Four Terms You Need to Know When Buying Sustainable Fish

Seafood is a nutritionally dense source of lean animal protein and essential vitamins and minerals. Modern methods of cultivating and harvesting fish can also help us to meet our sustainability goals. Unfortunately, many of the terms used to describe seafood can be misleading. This roundup will examine the four terms you need to know when buying sustainable fish.

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Wild-Caught

"Wild-caught" seafood seems to be self-explanatory. However, the term's full range of implications may not be apparent. When it comes to nutrition, wild-caught fish tends to be leaner, as the fish are more active in their search for food. In addition, their natural diet ensures that they have a slightly higher omega-3 to omega-6 fatty acid ratio, which is optimal for a human diet. Finally, wild-caught fish have higher mineral content, including calcium, iron, and zinc. These fish are generally more nutritionally dense than their farmed counterparts, but there is one caveat: they have higher levels (but still safe!) of heavy metals, including mercury.  

"Wild-caught" is not a synonym for "sustainable." Demand for fish is higher than the natural capacity to replenish the fish population. Moreover, the methods of acquiring wild-caught seafood can emit carbon, pollute the water, and harm non-target species. Therefore, fish caught with fishing poles or trolling mechanisms (longer lines with multiple hooks) are less likely to disturb other species. However, trawling (dragging a submerged net behind a fishing vessel) and fish aggregation devices (FADs) can damage the environment and disturb other species indiscriminately.

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Farmed

Fish farms in the US efficiently produce vast quantities of healthy seafood for human consumption. They typically consist of large pens in oceans, lakes, and rivers. Alternatively, fish can thrive in large holding tanks on land.  

Nutritionally, they are very healthy but have a slightly higher fat-to-protein ratio and lower amounts of omega-3s. They also receive antibiotics, yielding the same concerns as the similar practice among livestock. In addition, they have lower levels of essential minerals; however, they have lower levels of mercury than wild-caught fish.

A well-regulated fish farming industry can be sustainable, but several challenges prevent every facility from meeting its goals. For example, when non-native species escape holding pens, they can threaten the local ecosystem, displacing or harming nearby plants and wildlife. Furthermore, unsanitary water conditions can spread diseases to nearby schools of fish. Fortunately, modern fish farms have access to technology that helps with water filtration and waste disposal.  

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Fresh

"Fresh" fish is a safe source of lean protein for the human diet. However, once it is past its prime, seafood can lead to a host of nasty bacterial infections. Unfortunately, it is not always easy to determine what constitutes "fresh." For example, does it mean "recently caught" or "never frozen"?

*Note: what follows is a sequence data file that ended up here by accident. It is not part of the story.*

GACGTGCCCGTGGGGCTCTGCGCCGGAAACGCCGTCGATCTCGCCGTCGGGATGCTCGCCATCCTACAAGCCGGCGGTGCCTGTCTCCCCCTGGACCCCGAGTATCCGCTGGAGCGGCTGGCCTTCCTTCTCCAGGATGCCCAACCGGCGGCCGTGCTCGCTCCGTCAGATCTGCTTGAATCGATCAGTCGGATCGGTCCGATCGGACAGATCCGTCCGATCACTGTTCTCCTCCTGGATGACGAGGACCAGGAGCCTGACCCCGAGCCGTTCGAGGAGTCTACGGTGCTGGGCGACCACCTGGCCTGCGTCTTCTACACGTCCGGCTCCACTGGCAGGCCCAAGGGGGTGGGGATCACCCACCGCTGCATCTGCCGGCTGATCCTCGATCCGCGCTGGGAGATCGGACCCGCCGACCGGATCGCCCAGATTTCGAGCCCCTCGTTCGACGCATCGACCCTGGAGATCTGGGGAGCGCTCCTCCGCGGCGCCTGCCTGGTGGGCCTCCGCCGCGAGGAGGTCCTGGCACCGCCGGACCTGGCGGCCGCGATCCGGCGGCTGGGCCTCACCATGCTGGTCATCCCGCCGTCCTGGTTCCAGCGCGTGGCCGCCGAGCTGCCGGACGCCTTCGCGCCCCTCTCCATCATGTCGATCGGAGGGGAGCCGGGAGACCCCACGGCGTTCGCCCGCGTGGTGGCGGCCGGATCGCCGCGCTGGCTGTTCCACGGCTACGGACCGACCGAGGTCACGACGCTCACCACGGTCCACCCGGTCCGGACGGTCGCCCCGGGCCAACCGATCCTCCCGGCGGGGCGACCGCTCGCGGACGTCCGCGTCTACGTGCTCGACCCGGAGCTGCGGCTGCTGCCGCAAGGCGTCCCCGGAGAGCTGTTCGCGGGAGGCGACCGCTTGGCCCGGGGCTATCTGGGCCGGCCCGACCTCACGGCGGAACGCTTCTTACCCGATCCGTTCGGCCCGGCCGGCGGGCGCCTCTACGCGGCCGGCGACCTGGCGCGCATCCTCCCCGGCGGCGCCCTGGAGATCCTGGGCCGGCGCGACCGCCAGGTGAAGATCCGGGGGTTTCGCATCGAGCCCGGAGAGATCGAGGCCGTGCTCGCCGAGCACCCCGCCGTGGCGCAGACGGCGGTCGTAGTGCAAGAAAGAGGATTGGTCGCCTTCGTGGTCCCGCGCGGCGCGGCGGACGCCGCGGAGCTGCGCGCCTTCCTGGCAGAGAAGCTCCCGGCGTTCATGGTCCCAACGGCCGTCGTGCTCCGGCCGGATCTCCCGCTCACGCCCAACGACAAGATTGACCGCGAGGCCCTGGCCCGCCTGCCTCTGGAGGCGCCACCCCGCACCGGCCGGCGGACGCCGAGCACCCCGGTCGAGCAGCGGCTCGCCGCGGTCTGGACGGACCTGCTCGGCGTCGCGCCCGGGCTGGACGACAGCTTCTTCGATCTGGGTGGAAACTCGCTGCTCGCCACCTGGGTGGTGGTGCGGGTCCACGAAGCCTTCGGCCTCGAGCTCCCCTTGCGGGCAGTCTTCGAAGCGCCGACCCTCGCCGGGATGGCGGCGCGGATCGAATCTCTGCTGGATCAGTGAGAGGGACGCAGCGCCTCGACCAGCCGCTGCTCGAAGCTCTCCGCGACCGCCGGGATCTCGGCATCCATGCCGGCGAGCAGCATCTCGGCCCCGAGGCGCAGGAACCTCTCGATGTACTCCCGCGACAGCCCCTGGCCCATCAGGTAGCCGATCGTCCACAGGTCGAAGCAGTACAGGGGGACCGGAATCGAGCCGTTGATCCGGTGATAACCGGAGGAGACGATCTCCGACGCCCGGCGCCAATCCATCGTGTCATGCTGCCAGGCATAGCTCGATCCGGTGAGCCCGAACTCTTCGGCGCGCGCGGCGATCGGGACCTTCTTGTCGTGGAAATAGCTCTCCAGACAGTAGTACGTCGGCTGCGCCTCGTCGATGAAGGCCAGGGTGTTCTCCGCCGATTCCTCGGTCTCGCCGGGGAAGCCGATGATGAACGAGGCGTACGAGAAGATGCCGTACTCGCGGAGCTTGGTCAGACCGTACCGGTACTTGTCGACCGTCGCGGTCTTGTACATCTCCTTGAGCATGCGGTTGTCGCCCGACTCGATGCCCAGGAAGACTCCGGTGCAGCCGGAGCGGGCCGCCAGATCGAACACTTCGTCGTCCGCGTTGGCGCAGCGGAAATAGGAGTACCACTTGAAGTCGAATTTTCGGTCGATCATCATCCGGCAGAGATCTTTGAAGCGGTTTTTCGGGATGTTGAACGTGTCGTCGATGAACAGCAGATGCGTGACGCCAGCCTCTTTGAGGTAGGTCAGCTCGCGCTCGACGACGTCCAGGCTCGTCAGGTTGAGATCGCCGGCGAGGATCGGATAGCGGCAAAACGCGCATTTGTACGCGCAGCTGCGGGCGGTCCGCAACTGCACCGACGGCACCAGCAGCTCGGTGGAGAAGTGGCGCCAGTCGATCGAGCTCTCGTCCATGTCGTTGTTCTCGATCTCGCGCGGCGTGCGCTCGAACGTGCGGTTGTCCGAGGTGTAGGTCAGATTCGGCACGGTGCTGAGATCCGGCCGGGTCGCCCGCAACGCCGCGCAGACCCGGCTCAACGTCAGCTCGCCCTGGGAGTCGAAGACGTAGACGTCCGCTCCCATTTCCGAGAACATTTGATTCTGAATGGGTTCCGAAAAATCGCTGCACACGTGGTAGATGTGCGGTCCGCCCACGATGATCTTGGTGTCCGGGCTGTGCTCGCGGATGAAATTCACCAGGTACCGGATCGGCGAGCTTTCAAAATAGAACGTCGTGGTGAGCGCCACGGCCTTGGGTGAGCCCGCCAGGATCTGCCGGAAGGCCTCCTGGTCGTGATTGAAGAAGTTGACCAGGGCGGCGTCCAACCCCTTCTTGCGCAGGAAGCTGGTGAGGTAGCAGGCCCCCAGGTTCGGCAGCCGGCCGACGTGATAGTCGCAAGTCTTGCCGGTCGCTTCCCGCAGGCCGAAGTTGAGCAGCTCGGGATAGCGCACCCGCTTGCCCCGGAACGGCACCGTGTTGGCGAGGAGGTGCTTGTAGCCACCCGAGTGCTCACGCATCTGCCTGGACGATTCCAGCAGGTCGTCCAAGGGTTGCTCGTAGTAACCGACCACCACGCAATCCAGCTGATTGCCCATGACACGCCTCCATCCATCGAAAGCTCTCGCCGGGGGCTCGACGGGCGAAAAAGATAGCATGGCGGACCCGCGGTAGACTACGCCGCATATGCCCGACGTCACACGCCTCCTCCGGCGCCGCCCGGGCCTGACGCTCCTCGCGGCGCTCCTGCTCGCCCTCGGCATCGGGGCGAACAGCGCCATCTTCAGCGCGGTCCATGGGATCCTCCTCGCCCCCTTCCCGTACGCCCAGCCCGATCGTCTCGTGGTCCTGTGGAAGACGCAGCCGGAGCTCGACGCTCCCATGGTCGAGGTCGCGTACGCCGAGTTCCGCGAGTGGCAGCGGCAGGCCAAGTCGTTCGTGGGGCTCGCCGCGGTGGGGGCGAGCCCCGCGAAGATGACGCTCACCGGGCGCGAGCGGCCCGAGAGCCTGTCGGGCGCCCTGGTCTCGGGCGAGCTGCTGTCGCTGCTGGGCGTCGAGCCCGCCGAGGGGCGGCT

The quality of fish is not directly related to its chronological age but to how much its cells have deteriorated. So, in the absence of all other factors, fresh fish is recently caught and provides various health benefits. The protein, omega-3 fats, minerals (calcium, iron, zinc, etc.), and vitamins (A, D, B2, etc.) make fresh fish one of the healthiest animal protein sources.  

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Frozen

On the other hand, fish starts to deteriorate very quickly unless someone preserves it. For sustainability and human health, chemical preservatives are not an option. However, modern freezing techniques maintain all the nutrition of recently caught fish. In addition, properly frozen, stored, and thawed fish is indistinguishable from a recent catch – visually and nutritionally.

The main difficulty with frozen fish is ensuring that it is frozen quickly, stored securely, and defrosted correctly. If not, anaerobic bacteria can thrive in the vacuum-sealed package, or the fish can suffer the same deterioration as a recent catch left out too long.

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Key Takeaways
  • Check the Claims – Unfortunately, seafood labeling is inconsistent. However, "frozen fresh" and similar formulations means that the fishermen froze it shortly after they caught it (but not necessarily raw!). On the other hand, "flash frozen" and "quickly frozen" mean they froze the fish immediately to prevent deterioration.
  • Check the Ingredients – If frozen seafood has any additives, particularly any sodium-based chemicals, avoid them. Sodium increases water retention, which drives up the weight of the frozen product but lowers the thawed weight. Of course, you have to pay for the frozen weight.
  • Check Yourself – The best way to defrost your tasty, sustainably-sourced fish is in the fridge. First, remove the fish from its vacuum-sealed plastic, put it on a plate, cover it with plastic wrap, and put it in the fridge overnight.